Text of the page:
A long shot, but worth it: French beaver terminology & ‘rain’
Could old fur-trade French have something roundabout to do with the longstanding mystery of Chinuk Wawa’s word for ‘rain’?
(Image credit: Ferme du Castor Gras)
This comes up because I’ve been reading Eric Jay Dolin’s super readable book “Fur, Fortune, and Empire: The Epic History of the Fur Trade in America“. I love this book because it traces the intercultural fur trade to its very beginnings several centuries ago, giving much more background than the typical studies that I feel are kind of myopic in their focus on mountain men and such.
Anyhow, Dolin on pages 45-46 tells us that the French called coat beaver — the pelts that were cut into rectangles and stitched into such a garment — castor gras. This literally means ‘fat beaver’. It was a superior product, thus extra valuable, because the friction of being worn for a season next to a Native person’s body had the effect of wearing off the undesired coarser “guard hairs” and thickening the remaining hairs with human perspiration. Castor gras coats were sold at a nice profit by the Indians who had kept warm with them for a year.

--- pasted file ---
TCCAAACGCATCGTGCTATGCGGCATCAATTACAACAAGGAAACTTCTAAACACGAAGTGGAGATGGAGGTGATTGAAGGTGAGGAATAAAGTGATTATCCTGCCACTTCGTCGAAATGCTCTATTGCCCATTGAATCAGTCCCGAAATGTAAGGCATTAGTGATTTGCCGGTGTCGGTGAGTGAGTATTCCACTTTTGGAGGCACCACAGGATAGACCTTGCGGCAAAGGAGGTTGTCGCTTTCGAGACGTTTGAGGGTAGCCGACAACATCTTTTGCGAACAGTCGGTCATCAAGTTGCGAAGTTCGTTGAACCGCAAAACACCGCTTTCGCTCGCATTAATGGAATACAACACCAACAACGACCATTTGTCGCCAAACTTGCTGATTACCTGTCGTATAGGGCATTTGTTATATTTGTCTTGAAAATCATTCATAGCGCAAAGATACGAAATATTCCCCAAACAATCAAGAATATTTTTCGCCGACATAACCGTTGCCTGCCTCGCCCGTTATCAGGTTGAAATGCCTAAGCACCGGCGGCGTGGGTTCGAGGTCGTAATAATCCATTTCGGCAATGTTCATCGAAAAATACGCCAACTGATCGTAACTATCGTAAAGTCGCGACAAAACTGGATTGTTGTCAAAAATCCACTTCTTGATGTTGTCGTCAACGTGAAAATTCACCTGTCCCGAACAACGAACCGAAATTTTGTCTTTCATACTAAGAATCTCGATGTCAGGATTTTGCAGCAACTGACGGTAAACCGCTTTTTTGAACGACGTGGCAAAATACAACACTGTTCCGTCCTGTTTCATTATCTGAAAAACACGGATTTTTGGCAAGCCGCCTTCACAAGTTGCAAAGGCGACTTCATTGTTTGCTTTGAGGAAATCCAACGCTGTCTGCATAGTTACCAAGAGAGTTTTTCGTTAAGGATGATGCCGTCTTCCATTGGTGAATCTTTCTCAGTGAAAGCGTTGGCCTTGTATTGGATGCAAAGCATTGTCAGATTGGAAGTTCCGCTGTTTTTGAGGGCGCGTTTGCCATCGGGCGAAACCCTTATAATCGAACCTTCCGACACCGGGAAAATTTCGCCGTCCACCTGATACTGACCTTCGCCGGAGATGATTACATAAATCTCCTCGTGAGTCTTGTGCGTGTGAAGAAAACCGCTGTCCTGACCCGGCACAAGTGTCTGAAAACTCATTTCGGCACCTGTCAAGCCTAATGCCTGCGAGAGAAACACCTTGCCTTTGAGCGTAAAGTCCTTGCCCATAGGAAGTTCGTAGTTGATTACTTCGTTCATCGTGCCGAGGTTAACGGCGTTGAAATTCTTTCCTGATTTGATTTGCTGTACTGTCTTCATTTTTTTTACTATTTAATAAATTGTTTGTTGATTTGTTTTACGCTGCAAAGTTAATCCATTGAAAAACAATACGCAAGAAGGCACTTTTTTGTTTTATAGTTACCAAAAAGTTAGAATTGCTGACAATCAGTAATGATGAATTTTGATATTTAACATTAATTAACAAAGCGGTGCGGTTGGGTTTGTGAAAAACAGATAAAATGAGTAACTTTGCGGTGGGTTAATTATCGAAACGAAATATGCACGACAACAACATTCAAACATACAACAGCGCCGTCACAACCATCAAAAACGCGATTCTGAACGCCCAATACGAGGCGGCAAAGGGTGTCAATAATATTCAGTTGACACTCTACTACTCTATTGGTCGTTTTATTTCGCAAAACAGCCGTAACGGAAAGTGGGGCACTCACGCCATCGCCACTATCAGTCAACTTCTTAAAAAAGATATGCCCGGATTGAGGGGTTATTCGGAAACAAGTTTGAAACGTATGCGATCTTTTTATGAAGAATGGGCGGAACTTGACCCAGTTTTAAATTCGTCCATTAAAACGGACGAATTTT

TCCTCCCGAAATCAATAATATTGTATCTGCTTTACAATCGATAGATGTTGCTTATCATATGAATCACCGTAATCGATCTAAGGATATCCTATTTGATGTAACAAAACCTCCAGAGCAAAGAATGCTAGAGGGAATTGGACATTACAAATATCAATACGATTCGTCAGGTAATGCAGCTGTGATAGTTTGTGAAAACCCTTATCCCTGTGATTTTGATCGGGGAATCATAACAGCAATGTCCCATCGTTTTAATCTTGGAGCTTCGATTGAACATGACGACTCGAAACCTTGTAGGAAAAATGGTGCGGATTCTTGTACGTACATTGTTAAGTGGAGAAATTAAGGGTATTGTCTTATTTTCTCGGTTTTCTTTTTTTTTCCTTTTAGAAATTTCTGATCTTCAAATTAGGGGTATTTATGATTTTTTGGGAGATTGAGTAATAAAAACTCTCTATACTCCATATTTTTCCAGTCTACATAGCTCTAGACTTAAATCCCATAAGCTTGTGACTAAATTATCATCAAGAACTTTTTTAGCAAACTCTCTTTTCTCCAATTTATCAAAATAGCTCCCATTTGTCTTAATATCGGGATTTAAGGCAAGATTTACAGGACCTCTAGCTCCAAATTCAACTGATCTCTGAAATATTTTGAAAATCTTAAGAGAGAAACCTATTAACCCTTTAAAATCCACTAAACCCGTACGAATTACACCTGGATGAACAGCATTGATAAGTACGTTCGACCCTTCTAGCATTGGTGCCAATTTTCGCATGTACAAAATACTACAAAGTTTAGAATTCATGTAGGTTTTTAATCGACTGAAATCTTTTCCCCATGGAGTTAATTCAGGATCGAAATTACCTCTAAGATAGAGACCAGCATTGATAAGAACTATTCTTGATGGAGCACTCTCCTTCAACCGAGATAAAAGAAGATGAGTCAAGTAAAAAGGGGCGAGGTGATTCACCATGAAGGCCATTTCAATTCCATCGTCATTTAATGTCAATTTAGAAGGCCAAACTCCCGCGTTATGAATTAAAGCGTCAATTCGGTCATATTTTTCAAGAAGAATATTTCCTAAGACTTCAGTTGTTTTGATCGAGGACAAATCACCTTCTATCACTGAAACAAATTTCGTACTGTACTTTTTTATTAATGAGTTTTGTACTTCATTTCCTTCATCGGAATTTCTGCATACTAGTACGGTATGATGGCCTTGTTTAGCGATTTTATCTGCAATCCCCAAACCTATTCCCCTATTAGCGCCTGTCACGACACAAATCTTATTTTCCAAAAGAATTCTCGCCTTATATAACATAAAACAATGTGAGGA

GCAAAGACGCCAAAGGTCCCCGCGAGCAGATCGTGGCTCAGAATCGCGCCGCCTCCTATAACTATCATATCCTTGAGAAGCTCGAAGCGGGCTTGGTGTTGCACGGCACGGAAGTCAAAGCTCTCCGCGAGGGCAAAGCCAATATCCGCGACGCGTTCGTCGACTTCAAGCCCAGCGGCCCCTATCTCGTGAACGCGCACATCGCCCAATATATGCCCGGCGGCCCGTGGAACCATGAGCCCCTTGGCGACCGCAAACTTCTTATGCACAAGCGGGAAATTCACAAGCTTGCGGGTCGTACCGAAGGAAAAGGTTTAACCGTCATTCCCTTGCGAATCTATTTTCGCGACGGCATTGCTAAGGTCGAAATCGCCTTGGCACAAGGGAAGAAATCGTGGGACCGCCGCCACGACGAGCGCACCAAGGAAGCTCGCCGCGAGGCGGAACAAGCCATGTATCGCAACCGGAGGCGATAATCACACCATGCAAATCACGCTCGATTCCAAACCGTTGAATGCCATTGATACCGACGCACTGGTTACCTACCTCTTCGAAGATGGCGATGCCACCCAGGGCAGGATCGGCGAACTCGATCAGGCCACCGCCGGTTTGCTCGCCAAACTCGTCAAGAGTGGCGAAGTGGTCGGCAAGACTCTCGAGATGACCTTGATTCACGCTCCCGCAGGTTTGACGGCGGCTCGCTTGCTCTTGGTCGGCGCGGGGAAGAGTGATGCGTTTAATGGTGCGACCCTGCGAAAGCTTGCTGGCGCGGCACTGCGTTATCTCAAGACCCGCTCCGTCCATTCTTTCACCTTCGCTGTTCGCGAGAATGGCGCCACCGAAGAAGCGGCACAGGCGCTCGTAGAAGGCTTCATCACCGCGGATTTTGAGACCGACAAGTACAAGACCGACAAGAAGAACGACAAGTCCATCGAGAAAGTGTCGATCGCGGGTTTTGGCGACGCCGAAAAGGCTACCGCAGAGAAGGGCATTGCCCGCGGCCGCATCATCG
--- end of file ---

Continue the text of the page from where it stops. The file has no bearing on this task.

Pelts that had not undergone this kind of clever processing and attracted lower prices were known as castor sec, ‘dry beaver’.
So, isn’t that an interesting dichotomy? Two opposite terms, ‘fat’ and ‘dry’.
For what it’s worth, this puts me in mind of one of Chinuk Wawa’s oddities. In CW, I have no idea how various qualities of beaver skins were described. It’s known how to say something is ‘fat’, pʰáł-klís (literally ‘full (of) grease’), and ‘dry’ is tiláy. But we’ve not heard of these terms being applied in Jargon to pelts.
But here’s this one weird thing. CW’s word for ‘rain’, snás, has a complicated etymological story behind it. I’ve argued that it goes back, at least in part, to Nootka Jargon, the pidginized version of Nuučaan’uł of the West Coast of Vancouver Island, BC, Canada. In NJ I think nas would’ve meant ‘weather’.
And I suspect that that word’s mysterious eventual mutation into snas was due, at least in part, to the influence of Salish (s-)nas ‘fat; greasy’, with some connotation of splattering droplets that’s carried in common with precipitation.
Is that an Indigenous metaphor? Further research is needed there. Perhaps the French fur-trade terminology is a clue. Could a non-dry, greasy beaver pelt have been traditionally considered wet, like rain?
I emphasize that I’m only speculating here. And my speculation is quite a reach. But in the interest of pursuing all possible avenues of documenting Chinook Jargon’s history, I’m putting this little idea on the record.
Your reactions are invited, as always!